Not so very long ago, I ranked the wildly creative mindscapes featured in the original Psychonauts. Having finally caught up with the series, I now have the pleasure of ranking the worlds found in Psychonauts 2. Considering the franchise’s emphasis on psychology, it’s no surprise the Psychonauts games contain some of the most unique worlds I’ve seen in any game. Minor spoilers ahead concerning the levels’ themes and the characters they represent…
12: Tomb of the Sharkophagus – While this level was home to the game’s most shocking reveal and had some interesting points story-wise, it didn’t really feel like much of a level. It’s extremely short and has very little in terms of gameplay.
11: Strike City – Out of Ford’s three levels, I think this one gave us the smallest amount of insight into the character. It was also just a generally unappealing place and having to spend the majority of the level trying to control a ball was quite aggravating.
10: Ford’s Follicles – This was also a fairly weak level and might make people with an aversion to lots of hair a bit squeamish. This level was generally confusing, even if some of the symbolism was interesting.
9: Lucrecia’s Lament – Not much really happens in this level, but at least I found the flea circus rather entertaining, and the quilting section in the latter half was pleasant. I just wish it was a longer level with more gameplay.
8: Cassie’s Collection – I really enjoyed the library aesthetics in this one. Plus, this is also the world where you get Raz’s archetype ability, voiced by the same voice actor that played Gir in Invader Zim. (In case this seems random, Raz’s voice actor voiced Zim from the same TV show. It’s just too perfect!) On the downside, the level felt a bit too long, and Cassie’s story made the least sense to me.
7: Compton’s Cookoff – This level is rather short and has some pretty tight time limits, though it seems like you might be okay if you don’t finish in time? (I didn’t press the button fast enough for the second dish, and while the game progressed, I simply didn’t get the optional prize.) But I can forgive how stressed out this level made me feel because the whole cooking show idea was pretty entertaining, even if the boss fight was pretty gross (if not kind of hilarious)!
6: Loboto’s Labyrinth – This tutorial level was a lot more fun than Oleander’s Basic Braining from the first game, and the whole aesthetic of the office as it’s slowly overtaken by teeth and gums is both interesting and deeply disturbing. Oh, and definitely make sure you locate both of Loboto’s memory vaults. The second one in particular is pretty funny!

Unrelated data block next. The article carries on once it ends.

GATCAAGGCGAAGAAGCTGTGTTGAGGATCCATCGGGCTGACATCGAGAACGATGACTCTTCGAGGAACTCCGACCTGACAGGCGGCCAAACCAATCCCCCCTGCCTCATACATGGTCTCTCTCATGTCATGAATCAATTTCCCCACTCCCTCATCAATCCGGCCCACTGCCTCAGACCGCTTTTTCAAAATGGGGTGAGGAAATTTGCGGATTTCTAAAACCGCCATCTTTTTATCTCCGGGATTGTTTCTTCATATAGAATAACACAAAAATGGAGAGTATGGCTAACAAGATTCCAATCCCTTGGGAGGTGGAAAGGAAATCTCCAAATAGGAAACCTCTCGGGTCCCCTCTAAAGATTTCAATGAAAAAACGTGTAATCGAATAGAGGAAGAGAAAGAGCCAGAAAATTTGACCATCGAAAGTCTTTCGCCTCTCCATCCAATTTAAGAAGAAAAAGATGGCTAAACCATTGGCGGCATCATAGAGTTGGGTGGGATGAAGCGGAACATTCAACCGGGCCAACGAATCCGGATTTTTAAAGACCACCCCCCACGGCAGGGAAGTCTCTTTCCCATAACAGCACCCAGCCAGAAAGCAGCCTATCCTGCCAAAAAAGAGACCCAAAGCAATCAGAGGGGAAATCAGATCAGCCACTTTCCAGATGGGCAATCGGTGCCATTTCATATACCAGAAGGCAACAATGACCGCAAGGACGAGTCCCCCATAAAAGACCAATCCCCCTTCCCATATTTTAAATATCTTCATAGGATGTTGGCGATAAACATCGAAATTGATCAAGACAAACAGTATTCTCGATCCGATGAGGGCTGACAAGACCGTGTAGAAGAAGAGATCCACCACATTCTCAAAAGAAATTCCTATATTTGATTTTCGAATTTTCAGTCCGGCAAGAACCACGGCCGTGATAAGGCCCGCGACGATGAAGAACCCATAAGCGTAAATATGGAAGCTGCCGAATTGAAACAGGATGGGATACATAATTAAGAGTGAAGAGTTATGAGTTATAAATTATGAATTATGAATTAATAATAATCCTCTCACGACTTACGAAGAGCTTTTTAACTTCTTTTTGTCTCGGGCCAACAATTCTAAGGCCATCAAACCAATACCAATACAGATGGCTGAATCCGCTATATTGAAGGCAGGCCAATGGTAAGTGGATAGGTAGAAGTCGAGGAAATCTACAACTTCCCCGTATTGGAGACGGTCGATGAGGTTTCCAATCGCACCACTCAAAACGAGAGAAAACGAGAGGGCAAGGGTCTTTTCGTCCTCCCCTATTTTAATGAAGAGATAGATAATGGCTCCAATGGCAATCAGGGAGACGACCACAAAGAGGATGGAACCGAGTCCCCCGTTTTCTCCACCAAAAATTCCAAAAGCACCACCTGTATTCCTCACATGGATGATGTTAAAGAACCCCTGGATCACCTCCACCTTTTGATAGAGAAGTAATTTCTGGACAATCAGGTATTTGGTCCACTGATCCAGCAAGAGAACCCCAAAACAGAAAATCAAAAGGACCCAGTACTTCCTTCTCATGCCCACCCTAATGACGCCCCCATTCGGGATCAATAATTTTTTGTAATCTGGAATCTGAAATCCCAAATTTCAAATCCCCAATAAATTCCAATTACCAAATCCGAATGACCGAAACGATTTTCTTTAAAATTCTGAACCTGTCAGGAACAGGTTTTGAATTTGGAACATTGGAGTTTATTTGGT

5: Cruller’s Correspondence – This level may be short, but it’s easily the strongest of Ford’s levels. It takes place in a giant mailroom filled with flying letters and whatnot, and it gives us the greatest insight into Ford and his past. The part where you type a certain someone’s name on the typewriter was rather touching.
4: Fatherland Follies – The final level portrays the mind of the one character whom I felt had no redeeming qualities and is an interesting take on how one’s perspective makes a major impact on our worldview. While it didn’t really feel like a final level, I was at least relieved it wasn’t a nightmare like Meat Circus from the first game. Also, the whole dark ride aesthetic is pretty cool.
3: Hollis’ Classroom/Hot Streak – While Hollis’ Classroom is nothing special, Hollis’ Hot Streak is a pretty interesting level that illustrates what can happen if Raz is careless inside someone’s mind. Having to re-form healthier mental connections was an interesting idea, as was the whole hospital/casino theme. What I liked about some of the puzzles in this level was that they took games of chance and had us figure out how to solve them in a way that involved being smart and logical, not on luck and gambling.
2: Bob’s Bottles – While this level had some frustrating platforming, I really liked the way they portrayed a mind drowning in alcoholism. Bob’s mind is one big ocean with little islands here and there, and it’s easy to understand how Bob feels helpless in a situation that’s gotten out of hand.
1: PSI-King’s Sensorium – This level revolves around a brain that’s been separated from its body and has gone through severe sensory deprivation. Once we find the PSI-King’s brain a temporary body, he has to come to terms with all the senses now overwhelming him. This level is quite entertaining and filled with vibrant colors, and as soon as I started playing through it, I had a feeling I had found my favorite world!
Image from the Psychonauts 2 Steam page